Our Goal:

The goal of the exoplanet project is to explore all the avenues to characterize exoplanets; to find out whether our Solar System is unique, or common; and to focus the search for extraterrestrial life at exoplanets with the best conditions for life.

 

Our Approach:

A revolution in astronomy occurred 28 years ago when astronomers discovered the first planet orbiting a Sun-like star outside of our Solar System. Today we know there are thousands of planets orbiting other stars and each of these planetary systems has its own architecture. Next, is to understand the general characteristics of those exoplanets.

Most exoplanets have been detected using the transit method where the light from a distant star dims as a planet passes in front. It’s best for detecting exoplanets with short orbital periods. Longer observations are needed to detect planets with multi-year orbits to find systems more like our own. Carnegie astronomers use radial-velocity and astrometry methods using ground-based telescopes to look for these. Planets distant from their star could also be directly imaged with the next generation of telescopes.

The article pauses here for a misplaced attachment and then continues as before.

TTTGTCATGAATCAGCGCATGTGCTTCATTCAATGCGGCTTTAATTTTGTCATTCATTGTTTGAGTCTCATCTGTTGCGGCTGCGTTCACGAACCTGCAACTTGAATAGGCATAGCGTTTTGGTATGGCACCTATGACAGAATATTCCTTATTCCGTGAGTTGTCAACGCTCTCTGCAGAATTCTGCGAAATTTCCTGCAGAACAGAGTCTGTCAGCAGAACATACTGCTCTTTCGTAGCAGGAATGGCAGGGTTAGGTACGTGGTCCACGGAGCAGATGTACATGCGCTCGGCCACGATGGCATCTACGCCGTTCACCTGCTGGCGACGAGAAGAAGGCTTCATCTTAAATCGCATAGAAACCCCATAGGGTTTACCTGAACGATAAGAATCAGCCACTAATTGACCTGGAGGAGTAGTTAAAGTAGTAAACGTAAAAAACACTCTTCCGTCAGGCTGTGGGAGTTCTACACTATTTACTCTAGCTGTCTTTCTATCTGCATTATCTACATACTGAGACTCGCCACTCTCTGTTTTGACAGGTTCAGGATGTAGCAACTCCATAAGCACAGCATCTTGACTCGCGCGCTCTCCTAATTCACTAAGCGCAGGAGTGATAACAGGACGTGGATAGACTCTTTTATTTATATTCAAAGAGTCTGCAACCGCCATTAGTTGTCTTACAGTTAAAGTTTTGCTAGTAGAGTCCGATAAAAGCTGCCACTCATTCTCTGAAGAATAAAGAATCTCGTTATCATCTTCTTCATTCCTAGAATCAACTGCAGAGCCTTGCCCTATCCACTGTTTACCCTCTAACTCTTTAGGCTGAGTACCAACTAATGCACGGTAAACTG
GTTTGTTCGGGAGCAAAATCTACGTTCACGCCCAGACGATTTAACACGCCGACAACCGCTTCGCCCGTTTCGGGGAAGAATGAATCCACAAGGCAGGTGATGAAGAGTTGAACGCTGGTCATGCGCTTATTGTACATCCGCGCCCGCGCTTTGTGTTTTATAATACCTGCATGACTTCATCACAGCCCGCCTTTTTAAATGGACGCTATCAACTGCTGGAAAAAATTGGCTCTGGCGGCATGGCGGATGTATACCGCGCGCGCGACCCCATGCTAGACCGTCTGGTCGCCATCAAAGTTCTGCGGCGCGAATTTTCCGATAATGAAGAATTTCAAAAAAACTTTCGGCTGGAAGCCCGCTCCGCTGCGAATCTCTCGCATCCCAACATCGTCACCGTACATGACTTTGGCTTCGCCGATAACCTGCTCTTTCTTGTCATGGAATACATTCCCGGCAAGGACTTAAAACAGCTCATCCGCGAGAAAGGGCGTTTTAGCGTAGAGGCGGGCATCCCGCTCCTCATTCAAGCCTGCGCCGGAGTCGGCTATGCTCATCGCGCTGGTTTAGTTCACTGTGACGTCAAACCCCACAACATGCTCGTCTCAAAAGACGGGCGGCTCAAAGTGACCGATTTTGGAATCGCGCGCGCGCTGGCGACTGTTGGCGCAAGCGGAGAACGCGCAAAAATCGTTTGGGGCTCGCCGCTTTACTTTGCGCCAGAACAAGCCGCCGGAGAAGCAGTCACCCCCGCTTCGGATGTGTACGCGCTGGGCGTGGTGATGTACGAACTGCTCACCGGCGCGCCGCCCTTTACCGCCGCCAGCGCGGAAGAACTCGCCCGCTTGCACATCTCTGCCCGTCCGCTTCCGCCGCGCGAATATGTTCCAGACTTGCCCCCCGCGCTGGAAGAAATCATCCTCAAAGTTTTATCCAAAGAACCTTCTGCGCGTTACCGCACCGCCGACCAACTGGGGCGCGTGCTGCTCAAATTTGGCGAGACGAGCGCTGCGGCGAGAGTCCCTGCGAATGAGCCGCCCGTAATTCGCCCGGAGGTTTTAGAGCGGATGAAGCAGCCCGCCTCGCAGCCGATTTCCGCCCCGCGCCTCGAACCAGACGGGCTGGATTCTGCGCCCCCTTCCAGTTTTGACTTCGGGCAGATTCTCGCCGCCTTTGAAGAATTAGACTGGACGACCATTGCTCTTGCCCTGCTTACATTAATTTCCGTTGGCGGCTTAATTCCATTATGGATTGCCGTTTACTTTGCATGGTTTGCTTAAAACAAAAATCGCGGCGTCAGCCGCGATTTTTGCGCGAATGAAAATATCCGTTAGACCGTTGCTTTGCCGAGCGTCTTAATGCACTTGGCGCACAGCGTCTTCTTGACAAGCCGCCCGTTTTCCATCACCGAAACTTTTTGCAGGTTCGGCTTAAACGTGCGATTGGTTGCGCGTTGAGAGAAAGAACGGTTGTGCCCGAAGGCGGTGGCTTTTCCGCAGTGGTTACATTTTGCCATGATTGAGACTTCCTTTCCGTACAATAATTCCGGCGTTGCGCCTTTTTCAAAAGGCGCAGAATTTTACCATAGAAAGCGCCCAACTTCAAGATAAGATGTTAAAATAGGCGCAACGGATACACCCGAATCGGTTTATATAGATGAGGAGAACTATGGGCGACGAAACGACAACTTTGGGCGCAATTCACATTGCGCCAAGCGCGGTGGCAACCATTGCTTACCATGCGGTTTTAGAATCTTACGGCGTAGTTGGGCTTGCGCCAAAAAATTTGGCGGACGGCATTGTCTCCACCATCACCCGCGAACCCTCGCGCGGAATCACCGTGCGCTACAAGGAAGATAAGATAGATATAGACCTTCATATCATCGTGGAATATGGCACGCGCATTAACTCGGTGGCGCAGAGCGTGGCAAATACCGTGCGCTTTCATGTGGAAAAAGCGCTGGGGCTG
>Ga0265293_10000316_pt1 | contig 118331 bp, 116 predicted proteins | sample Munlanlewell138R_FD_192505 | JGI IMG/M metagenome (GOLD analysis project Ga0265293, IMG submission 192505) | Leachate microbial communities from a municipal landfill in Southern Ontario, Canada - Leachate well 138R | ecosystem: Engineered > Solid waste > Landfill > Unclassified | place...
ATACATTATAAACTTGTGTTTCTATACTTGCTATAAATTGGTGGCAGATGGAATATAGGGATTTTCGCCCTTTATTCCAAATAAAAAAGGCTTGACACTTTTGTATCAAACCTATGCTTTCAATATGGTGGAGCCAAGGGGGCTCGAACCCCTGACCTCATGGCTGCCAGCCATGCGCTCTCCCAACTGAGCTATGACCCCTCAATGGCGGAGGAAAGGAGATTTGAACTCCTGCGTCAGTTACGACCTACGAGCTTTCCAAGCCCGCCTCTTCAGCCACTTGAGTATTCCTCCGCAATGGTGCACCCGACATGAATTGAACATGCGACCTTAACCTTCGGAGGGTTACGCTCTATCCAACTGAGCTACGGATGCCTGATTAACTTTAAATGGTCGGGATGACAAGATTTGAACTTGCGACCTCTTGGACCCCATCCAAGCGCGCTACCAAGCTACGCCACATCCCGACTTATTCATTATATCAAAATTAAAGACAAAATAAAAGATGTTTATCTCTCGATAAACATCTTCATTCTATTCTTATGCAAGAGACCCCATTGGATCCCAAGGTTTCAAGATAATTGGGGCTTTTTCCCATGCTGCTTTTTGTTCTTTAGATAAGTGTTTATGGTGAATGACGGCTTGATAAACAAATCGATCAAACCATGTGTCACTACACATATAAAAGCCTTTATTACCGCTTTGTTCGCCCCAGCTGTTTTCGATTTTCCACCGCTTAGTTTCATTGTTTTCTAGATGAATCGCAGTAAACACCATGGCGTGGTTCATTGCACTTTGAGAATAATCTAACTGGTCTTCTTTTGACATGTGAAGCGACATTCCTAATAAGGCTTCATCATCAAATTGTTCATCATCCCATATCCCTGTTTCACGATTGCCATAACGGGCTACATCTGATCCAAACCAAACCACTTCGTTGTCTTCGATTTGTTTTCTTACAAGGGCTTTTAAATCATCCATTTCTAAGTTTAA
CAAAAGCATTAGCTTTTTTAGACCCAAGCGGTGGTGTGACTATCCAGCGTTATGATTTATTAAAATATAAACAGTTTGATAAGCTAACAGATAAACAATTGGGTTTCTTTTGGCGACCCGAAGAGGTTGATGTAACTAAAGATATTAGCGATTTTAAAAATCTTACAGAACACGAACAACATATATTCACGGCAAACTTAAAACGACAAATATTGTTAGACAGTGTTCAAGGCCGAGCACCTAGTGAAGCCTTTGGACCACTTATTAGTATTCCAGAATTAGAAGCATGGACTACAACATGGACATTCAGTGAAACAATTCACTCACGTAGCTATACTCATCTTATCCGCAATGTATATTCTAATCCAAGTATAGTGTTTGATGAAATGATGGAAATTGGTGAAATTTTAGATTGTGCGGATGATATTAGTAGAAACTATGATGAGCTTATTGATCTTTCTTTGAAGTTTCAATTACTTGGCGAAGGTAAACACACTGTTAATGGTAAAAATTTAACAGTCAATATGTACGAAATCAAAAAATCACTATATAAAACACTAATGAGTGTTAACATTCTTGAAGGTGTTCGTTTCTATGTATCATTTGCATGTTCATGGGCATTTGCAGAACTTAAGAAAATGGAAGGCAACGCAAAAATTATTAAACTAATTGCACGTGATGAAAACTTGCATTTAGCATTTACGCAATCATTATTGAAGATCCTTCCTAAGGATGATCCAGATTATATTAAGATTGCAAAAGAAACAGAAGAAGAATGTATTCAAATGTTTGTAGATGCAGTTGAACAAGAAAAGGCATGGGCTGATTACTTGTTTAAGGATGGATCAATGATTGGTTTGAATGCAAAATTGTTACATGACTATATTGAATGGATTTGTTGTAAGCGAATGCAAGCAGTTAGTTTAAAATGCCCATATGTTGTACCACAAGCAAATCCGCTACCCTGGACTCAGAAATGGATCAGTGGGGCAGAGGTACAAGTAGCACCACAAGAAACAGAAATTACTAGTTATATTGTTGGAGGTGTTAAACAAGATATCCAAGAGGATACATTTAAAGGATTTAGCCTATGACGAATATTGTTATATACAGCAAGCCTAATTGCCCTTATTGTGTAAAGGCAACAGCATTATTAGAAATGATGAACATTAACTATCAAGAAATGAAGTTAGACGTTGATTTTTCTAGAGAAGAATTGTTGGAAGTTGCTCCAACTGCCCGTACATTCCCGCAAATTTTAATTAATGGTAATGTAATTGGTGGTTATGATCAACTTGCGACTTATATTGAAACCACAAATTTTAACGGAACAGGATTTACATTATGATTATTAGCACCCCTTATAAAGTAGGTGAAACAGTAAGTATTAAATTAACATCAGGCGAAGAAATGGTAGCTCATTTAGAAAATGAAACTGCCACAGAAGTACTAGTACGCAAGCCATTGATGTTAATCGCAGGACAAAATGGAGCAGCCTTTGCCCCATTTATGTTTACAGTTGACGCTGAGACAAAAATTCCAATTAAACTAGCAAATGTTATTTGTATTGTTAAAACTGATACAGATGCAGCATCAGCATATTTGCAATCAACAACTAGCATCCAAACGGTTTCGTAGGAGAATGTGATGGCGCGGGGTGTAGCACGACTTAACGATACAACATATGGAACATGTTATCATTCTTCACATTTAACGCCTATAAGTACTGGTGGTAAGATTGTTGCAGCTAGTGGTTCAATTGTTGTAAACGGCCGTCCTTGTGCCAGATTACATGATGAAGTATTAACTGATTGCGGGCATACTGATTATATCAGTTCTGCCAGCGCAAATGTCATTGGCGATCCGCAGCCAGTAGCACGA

After the range of planetary architectures is defined, researchers can then determine exoplanet composition, with a combination of all three methods. They have started to address whether exoplanet composition is related to the composition of their stars.

They also want to measure the composition of exoplanet atmospheres to search for signatures of life. Time-varying atmospheric compositions, in carbon dioxide or sulfur dioxide, could also indicate volcanic activity.

A stable climate is also critical for life on Earth. Exoplanets within a “habitable zone,” the distance at which liquid water is stable has been a priority. However, some close to their stars are bombarded with energetic particles and X-rays that leads to sterility. So,  researchers will  search for exoplanet magnetic fields, like Earth’s magnetosphere, which protects our planet.

Image credit: This artist impression shows a gas-giant exoplanet transiting across the face of its star. Infrared analysis by NASA Spitzer Space Telescope of this type of system provided the breakthrough.

 NASA ExoplanetPIA10364